Covid-19 placed enormous stress on health systems worldwide. As we emerge from the pandemic, greater emphasis must be placed on creating not only equitable but also more resilient healthcare systems, especially against the background of the impending climate crisis and the increased occurrence of zoonotic diseases. Rising antimicrobial resistance (AMR) is one such public health hazard that can debilitate health infrastructure if multi-sectoral and synchronised policies are not implemented in time.
Recently, the Indian Council of Medical Research raised concerns about the resistance of Indian patients to carbapenem — an extremely potent antibiotic used to cure pneumonia. Further, it also underscored that AMR has pandemic potential unless urgent actions are taken.
In 2019 alone, over one million lives were lost due to AMR. It has been estimated that low-income countries like India could lose more than 5 per cent of their GDP by 2050 due to an unhealthy workforce paying increased out-of-pocket expenses.
AMR management presents a complex public policy problem. As the drivers of AMR are spread across the human, animal, and agro-environmental ecosystems, siloed solutions to AMR mitigation will not work. The spread and emergence of AMR can be due to over-consumption of antibiotics, incorrect prescriptions by physicians, improper disposal of unused or expired antibiotics, and overuse of antibiotics for growth stimulation in the agriculture, poultry, and aquaculture industries.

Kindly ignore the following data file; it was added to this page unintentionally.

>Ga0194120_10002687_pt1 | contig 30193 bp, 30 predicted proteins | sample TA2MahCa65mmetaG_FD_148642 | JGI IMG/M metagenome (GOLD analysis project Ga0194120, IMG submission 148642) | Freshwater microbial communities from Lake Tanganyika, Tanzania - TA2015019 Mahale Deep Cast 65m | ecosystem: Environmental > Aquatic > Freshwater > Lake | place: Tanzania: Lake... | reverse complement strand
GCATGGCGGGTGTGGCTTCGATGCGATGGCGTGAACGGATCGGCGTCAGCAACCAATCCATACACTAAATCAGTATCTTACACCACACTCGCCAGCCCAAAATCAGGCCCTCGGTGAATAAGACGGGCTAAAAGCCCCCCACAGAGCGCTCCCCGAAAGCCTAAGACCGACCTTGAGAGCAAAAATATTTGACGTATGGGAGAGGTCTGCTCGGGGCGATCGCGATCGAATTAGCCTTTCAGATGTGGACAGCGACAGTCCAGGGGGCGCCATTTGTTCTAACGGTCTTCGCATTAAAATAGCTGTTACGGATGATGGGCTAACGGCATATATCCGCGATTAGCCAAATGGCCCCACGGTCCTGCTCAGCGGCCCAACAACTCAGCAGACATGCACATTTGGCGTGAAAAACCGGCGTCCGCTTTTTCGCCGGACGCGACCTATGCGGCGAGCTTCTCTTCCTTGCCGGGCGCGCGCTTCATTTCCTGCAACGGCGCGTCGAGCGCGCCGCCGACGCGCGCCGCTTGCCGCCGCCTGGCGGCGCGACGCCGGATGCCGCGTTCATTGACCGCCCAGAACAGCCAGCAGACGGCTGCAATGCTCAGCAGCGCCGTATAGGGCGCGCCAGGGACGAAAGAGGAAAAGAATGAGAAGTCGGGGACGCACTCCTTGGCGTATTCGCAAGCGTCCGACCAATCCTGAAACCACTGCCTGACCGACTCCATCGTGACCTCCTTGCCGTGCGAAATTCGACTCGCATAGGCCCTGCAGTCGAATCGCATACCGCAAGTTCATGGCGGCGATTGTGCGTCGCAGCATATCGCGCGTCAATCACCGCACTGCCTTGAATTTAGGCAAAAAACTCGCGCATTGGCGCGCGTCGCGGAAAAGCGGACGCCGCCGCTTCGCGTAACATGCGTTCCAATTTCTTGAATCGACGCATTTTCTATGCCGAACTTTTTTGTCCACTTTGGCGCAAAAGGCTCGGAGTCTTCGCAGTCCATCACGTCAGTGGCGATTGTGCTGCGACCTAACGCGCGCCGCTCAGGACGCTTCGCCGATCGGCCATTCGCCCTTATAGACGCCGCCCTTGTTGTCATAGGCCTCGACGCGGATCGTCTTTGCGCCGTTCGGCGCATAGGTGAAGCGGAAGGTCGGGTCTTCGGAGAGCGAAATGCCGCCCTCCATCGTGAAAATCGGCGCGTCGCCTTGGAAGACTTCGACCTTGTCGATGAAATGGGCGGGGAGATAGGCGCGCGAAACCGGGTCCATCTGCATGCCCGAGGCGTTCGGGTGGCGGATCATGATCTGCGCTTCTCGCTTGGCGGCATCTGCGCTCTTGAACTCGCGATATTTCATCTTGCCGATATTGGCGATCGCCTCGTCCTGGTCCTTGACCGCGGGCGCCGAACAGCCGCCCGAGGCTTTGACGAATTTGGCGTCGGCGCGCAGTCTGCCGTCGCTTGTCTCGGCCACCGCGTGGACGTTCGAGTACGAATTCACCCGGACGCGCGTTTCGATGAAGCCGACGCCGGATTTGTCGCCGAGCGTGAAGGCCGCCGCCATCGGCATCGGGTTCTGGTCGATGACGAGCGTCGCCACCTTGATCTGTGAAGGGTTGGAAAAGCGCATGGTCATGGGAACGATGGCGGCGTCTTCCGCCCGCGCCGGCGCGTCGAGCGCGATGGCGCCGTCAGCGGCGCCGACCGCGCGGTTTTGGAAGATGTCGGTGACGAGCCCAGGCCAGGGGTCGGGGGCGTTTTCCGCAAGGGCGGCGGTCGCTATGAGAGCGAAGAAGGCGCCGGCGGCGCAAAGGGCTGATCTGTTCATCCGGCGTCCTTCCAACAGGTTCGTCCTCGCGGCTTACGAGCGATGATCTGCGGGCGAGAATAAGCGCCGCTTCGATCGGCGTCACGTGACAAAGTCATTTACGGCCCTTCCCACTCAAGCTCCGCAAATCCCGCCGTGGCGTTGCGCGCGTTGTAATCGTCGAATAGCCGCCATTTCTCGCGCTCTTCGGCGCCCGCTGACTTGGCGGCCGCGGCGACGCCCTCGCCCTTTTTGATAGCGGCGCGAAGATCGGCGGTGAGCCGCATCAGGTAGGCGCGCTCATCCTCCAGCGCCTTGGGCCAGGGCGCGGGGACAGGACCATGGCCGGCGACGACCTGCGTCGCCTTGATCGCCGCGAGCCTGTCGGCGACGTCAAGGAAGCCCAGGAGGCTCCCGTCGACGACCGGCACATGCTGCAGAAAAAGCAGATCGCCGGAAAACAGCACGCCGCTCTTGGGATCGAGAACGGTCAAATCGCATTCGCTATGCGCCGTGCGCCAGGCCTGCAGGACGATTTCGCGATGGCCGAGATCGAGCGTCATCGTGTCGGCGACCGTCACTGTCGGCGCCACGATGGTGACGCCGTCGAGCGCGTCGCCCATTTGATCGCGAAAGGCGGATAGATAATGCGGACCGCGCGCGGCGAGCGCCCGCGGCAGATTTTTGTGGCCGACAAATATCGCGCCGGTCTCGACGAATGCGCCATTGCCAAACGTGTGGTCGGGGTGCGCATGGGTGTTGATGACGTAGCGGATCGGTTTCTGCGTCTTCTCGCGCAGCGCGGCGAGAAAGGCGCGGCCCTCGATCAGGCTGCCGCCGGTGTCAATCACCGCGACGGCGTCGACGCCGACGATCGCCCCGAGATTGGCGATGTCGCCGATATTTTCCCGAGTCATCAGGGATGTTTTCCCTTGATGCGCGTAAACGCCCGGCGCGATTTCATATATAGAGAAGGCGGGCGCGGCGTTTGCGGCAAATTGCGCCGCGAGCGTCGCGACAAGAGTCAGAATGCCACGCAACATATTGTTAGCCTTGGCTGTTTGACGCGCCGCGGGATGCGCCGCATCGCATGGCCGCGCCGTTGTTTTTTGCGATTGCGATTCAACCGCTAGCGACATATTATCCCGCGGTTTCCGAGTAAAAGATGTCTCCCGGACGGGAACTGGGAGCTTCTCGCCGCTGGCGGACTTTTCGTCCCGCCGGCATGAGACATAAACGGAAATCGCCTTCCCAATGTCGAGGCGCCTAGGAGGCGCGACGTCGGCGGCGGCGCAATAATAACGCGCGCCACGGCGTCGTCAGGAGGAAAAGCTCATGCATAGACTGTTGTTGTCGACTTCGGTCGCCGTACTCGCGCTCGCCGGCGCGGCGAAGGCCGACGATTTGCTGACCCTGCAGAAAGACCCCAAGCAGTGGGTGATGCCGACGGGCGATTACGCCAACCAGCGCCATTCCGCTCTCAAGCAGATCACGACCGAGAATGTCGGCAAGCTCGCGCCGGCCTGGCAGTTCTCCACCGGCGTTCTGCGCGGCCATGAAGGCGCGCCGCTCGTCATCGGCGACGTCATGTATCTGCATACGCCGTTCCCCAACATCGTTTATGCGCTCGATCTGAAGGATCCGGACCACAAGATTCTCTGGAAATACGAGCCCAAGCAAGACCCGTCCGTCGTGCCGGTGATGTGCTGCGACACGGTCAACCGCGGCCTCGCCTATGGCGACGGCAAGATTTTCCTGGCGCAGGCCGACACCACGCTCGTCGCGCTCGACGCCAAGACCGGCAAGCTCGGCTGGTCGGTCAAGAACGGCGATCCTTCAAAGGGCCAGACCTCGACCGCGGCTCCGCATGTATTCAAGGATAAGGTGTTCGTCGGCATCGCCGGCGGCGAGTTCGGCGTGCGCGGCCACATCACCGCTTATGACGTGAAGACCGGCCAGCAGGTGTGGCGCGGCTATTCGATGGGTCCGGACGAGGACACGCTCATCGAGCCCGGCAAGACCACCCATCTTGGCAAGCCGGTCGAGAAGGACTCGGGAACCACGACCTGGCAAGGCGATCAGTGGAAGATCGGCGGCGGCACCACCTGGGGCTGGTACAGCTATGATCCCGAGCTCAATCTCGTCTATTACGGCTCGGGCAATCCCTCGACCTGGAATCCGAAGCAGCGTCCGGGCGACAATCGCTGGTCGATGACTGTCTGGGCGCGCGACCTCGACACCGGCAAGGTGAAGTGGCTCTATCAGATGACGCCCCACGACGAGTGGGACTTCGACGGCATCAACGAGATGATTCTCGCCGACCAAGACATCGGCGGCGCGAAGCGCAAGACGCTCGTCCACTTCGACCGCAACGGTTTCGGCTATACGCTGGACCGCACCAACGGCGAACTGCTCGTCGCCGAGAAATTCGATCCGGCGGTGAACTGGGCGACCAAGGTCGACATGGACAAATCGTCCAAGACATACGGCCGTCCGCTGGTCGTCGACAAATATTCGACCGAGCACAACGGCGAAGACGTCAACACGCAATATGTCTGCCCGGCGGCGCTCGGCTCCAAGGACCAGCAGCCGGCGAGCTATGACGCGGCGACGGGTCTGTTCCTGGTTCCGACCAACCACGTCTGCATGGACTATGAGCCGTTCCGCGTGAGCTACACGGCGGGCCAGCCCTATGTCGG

Another equally important but often ignored driver of AMR is the release of untreated effluents from factories, healthcare institutions, and pharmaceutical manufacturing units into water bodies. The antibiotic residue in these untreated effluents ultimately finds its way into the food chain, eventually affecting both humans and animals. An integrated approach is thus imperative.
In 2015, an action plan for the prevention and mitigation of AMR was launched by the World Health Assembly. Envisaged to encourage simultaneous and multi-sectoral activities, the global action plan was subsequently weaved into national AMR containment programmes. In India, the National Programme on AMR containment, launched during the Twelfth Plan, was further improved to reflect the global understanding of AMR mitigation and India’s National Action Plan on AMR (NAP-AMR).
During the first five years of the NAP-AMR, appreciative measures including the ban on the usage of Colistin in the poultry industry and the ban on the usage of Streptomycin and Tetracycline in the agriculture sector were implemented. However, there are a few significant gaps that must still be addressed urgently.
The over-consumption of antibiotics must be curbed through regulatory reforms and by conducting patient and overall citizen awareness programmes. Despite the Red Line Campaign by the government, over-the-counter antibiotics are available easily without prescription. Further, a lack of a formal system of antibiotic use surveillance coupled with the power of State Drug Regulatory Authorities to grant drug approvals without the CDSCO’s nod enable overuse of antibiotics.
There is a pressing need to understand the environmental dimensions of AMR and develop policy to mitigate environmental AMR. In January 2020, a visionary amendment to the Environment Protection Rules was promulgated to govern the maximum concentration of antibiotic residues in discharges from bulk drug and pharmaceutical manufacturing units. However, it was never finalised.
In the absence of such rules, antibiotic pollution in India’s rivers continues to rise; the most prominent case being the antibiotic pollution of the Sirsa river in the Baddi pharmaceutical hub in Himachal Pradesh. Given the expansionary outlook of the Indian pharmaceutical sector, standards governing antibiotic residue limits must be immediately implemented. The government must support small and medium enterprises to overcome any cost and compliance challenges when they transition to responsible manufacturing of pharmaceuticals.
The writer is Member of Parliament, Rajya Sabha